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Tuesday, August 31, 2004

Increasing Costs 

Another reason health care costs so much is that people (who are not doctors and have no medical training) go about demanding expensive procedures they think (often based on advertising) will do them some good. The current full-body-scan craze is a prime example.

First of all, the chances that it'll find anything in an asymptomatic patient (i.e., the kind getting these scans, because if they had symptoms a doctor could treat them) besides false-positives is very low. Second, in addition to not being helpful in diagnosing or treating cancer (what it's mostly billed as doing), it looks like it actually increases your risk! Is anyone surprised? Not really. I really like Chris Rangel's advice to the people to want these scans (since they're paying out of pocket):
Change over to magnetic resonance whole-body scanning. It may be more harmful to your wallet but it has no proven cancer risk and is just as useless as a screening exam. Have fun!
Now, since I just said people were paying out-of-pocket for this stuff, you're wondering why it makes health care more expensive for the rest of us? Here's how:
Mr. X goes to his doctor, and demands that he be given a full-body scan because *something* might be wrong with him. The doctor says no, but still bills for the visit. Since the doctor is Mr. X's GP, X pays his co-pay and insurance covers the rest. That's, say $100, out of the general pool of money.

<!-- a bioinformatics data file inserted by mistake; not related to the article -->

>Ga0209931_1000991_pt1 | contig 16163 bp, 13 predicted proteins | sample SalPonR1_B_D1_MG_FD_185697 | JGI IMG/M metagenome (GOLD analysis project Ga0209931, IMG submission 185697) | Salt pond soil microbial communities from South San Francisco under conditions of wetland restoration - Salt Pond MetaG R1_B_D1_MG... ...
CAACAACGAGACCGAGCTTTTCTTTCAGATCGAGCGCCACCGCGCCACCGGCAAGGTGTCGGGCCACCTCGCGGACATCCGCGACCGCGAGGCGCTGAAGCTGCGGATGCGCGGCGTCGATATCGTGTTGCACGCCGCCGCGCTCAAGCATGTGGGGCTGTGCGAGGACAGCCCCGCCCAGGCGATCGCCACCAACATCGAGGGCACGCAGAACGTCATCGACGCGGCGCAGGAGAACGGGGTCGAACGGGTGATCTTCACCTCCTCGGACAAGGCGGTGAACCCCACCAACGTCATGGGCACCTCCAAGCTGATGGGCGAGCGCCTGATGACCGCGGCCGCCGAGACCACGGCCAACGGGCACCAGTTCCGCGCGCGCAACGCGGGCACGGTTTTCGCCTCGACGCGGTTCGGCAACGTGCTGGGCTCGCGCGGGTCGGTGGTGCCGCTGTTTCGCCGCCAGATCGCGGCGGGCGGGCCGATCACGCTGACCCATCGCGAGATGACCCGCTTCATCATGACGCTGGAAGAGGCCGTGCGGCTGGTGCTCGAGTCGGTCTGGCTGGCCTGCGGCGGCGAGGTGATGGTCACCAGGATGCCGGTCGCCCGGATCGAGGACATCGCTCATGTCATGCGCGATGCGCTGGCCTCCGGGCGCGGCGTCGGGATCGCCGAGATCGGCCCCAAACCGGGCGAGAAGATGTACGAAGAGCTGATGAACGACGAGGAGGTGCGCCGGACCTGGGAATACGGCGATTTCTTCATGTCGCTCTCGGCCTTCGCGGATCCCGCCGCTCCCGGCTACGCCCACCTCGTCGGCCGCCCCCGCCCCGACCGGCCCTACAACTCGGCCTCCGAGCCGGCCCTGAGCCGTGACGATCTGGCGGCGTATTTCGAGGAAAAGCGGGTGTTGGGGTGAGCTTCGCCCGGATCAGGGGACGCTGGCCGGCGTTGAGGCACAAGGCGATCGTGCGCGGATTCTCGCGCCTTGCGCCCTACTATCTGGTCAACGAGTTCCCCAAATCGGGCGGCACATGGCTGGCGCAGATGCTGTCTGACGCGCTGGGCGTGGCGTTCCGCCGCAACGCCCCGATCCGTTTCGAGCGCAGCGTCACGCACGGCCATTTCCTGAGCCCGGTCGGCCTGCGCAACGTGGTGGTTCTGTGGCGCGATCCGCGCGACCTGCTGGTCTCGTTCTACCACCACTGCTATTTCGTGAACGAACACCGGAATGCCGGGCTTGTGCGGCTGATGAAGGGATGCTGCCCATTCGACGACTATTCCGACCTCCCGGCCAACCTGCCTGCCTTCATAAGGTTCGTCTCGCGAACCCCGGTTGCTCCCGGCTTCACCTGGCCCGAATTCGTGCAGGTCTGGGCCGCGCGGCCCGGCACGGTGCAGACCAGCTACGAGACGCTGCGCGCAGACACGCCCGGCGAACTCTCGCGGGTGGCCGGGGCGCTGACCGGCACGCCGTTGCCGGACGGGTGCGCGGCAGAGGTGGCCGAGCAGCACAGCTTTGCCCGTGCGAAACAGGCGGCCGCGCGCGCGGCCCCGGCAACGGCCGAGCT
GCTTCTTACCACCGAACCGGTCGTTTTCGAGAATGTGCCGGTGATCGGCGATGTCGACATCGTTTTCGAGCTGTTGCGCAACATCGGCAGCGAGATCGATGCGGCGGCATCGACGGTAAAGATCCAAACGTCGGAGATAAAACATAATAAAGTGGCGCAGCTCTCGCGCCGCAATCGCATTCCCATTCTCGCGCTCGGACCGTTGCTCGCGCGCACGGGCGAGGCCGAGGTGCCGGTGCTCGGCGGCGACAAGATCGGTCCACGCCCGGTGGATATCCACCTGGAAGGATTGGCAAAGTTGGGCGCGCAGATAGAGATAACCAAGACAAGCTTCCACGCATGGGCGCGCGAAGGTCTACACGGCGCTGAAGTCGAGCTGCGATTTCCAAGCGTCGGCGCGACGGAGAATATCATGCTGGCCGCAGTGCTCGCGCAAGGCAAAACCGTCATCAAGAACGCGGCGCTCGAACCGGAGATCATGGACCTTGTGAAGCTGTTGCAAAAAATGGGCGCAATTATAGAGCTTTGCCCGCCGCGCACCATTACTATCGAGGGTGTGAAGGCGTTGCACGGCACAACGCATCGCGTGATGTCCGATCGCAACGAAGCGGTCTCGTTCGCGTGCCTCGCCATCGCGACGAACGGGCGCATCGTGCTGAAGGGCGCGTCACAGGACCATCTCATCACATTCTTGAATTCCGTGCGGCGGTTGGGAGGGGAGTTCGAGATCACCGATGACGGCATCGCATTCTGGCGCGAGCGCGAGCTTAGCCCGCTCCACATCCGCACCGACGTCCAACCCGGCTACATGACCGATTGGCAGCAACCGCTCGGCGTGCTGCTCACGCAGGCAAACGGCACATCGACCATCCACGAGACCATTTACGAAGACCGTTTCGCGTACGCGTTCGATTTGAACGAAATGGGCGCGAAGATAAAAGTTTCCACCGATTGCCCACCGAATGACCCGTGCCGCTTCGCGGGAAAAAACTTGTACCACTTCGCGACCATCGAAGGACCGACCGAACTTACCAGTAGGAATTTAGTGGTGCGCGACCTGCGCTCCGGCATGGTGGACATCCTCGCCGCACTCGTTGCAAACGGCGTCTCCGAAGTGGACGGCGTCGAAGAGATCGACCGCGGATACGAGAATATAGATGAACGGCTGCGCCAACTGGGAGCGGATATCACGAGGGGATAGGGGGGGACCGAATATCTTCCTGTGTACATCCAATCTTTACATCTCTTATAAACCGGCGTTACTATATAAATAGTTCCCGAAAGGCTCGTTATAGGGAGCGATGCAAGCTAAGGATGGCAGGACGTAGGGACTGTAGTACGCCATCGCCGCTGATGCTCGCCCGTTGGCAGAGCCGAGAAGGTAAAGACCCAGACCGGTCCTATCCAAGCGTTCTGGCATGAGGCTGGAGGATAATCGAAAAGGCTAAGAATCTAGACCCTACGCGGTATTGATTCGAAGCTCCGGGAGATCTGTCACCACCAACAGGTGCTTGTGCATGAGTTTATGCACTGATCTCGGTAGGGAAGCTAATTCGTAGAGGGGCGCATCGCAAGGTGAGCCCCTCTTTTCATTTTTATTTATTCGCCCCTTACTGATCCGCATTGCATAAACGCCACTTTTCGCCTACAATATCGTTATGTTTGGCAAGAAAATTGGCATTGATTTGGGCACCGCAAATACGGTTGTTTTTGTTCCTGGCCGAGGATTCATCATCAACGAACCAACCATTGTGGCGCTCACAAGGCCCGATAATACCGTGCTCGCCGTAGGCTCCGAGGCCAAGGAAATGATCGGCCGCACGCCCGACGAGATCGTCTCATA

Then, Mr. X goes to the body-scan guy on his own, and pays his own $2000 for it. And the scan guy finds ... something. Feeling vindicated, Mr. X goes back to his GP, who sends him on to a series of specialists to look at whatever the scan found. Most of the time, the scans find an artifact (a false positive), so Mr. X has just spent probably thousands of dollars of insurance money on specialist visits and more tests to prove that he does not have an illness no one thought he had in the first place.
The insurance pools have to be replenished from this, so the company raises premiums. Plus, he's increased his chances of actually getting cancer later on, which will cost even more!
Even if the scan finds a real tumor (which is very very rare), it's not likely that detecting it this way will have any effect on his treatment outcome, and thus he's still wasted all that money.

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